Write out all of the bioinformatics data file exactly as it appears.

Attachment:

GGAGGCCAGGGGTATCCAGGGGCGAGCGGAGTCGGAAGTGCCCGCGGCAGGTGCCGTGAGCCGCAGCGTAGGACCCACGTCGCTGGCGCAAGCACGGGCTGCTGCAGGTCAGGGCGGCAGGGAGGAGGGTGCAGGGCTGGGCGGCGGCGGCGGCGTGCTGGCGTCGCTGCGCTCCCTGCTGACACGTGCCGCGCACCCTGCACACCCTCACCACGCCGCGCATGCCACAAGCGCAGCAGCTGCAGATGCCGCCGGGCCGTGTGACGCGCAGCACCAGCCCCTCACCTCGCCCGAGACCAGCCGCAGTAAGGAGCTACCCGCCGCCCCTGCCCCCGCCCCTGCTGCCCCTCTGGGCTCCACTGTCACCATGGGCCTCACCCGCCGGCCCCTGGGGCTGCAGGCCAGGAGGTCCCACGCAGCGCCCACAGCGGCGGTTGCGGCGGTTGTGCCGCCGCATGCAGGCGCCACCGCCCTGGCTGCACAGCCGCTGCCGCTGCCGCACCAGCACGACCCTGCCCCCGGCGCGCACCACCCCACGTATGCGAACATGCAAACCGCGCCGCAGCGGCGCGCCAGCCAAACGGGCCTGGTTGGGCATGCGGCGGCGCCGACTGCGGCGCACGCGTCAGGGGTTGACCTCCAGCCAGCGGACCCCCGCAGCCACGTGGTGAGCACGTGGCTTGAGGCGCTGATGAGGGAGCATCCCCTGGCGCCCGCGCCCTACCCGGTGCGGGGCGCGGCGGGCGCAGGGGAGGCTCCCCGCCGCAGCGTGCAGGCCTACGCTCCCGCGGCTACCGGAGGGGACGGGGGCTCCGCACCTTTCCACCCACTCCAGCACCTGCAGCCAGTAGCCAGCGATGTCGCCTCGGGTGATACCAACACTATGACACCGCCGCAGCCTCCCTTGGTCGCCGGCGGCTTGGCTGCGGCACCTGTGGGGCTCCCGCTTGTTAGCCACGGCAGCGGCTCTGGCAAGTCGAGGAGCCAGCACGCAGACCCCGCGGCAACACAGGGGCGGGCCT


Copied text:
GGAGGCCAGGGGTATCCAGGGGCGAGCGGAGTCGGAAGTGCCCGCGGCAGGTGCCGTGAGCCGCAGCGTAGGACCCACGTCGCTGGCGCAAGCACGGGCTGCTGCAGGTCAGGGCGGCAGGGAGGAGGGTGCAGGGCTGGGCGGCGGCGGCGGCGTGCTGGCGTCGCTGCGCTCCCTGCTGACACGTGCCGCGCACCCTGCACACCCTCACCACGCCGCGCATGCCACAAGCGCAGCAGCTGCAGATGCCGCCGGGCCGTGTGACGCGCAGCACCAGCCCCTCACCTCGCCCGAGACCAGCCGCAGTAAGGAGCTACCCGCCGCCCCTGCCCCCGCCCCTGCTGCCCCTCTGGGCTCCACTGTCACCATGGGCCTCACCCGCCGGCCCCTGGGGCTGCAGGCCAGGAGGTCCCACGCAGCGCCCACAGCGGCGGTTGCGGCGGTTGTGCCGCCGCATGCAGGCGCCACCGCCCTGGCTGCACAGCCGCTGCCGCTGCCGCACCAGCACGACCCTGCCCCCGGCGCGCACCACCCCACGTATGCGAACATGCAAACCGCGCCGCAGCGGCGCGCCAGCCAAACGGGCCTGGTTGGGCATGCGGCGGCGCCGACTGCGGCGCACGCGTCAGGGGTTGACCTCCAGCCAGCGGACCCCCGCAGCCACGTGGTGAGCACGTGGCTTGAGGCGCTGATGAGGGAGCATCCCCTGGCGCCCGCGCCCTACCCGGTGCGGGGCGCGGCGGGCGCAGGGGAGGCTCCCCGCCGCAGCGTGCAGGCCTACGCTCCCGCGGCTACCGGAGGGGACGGGGGCTCCGCACCTTTCCACCCACTCCAGCACCTGCAGCCAGTAGCCAGCGATGTCGCCTCGGGTGATACCAACACTATGACACCGCCGCAGCCTCCCTTGGTCGCCGGCGGCTTGGCTGCGGCACCTGTGGGGCTCCCGCTTGTTAGCCACGGCAGCGGCTCTGGCAAGTCGAGGAGCCAGCACGCAGACCCCGCGGCAACACAGGGGCGGGCCT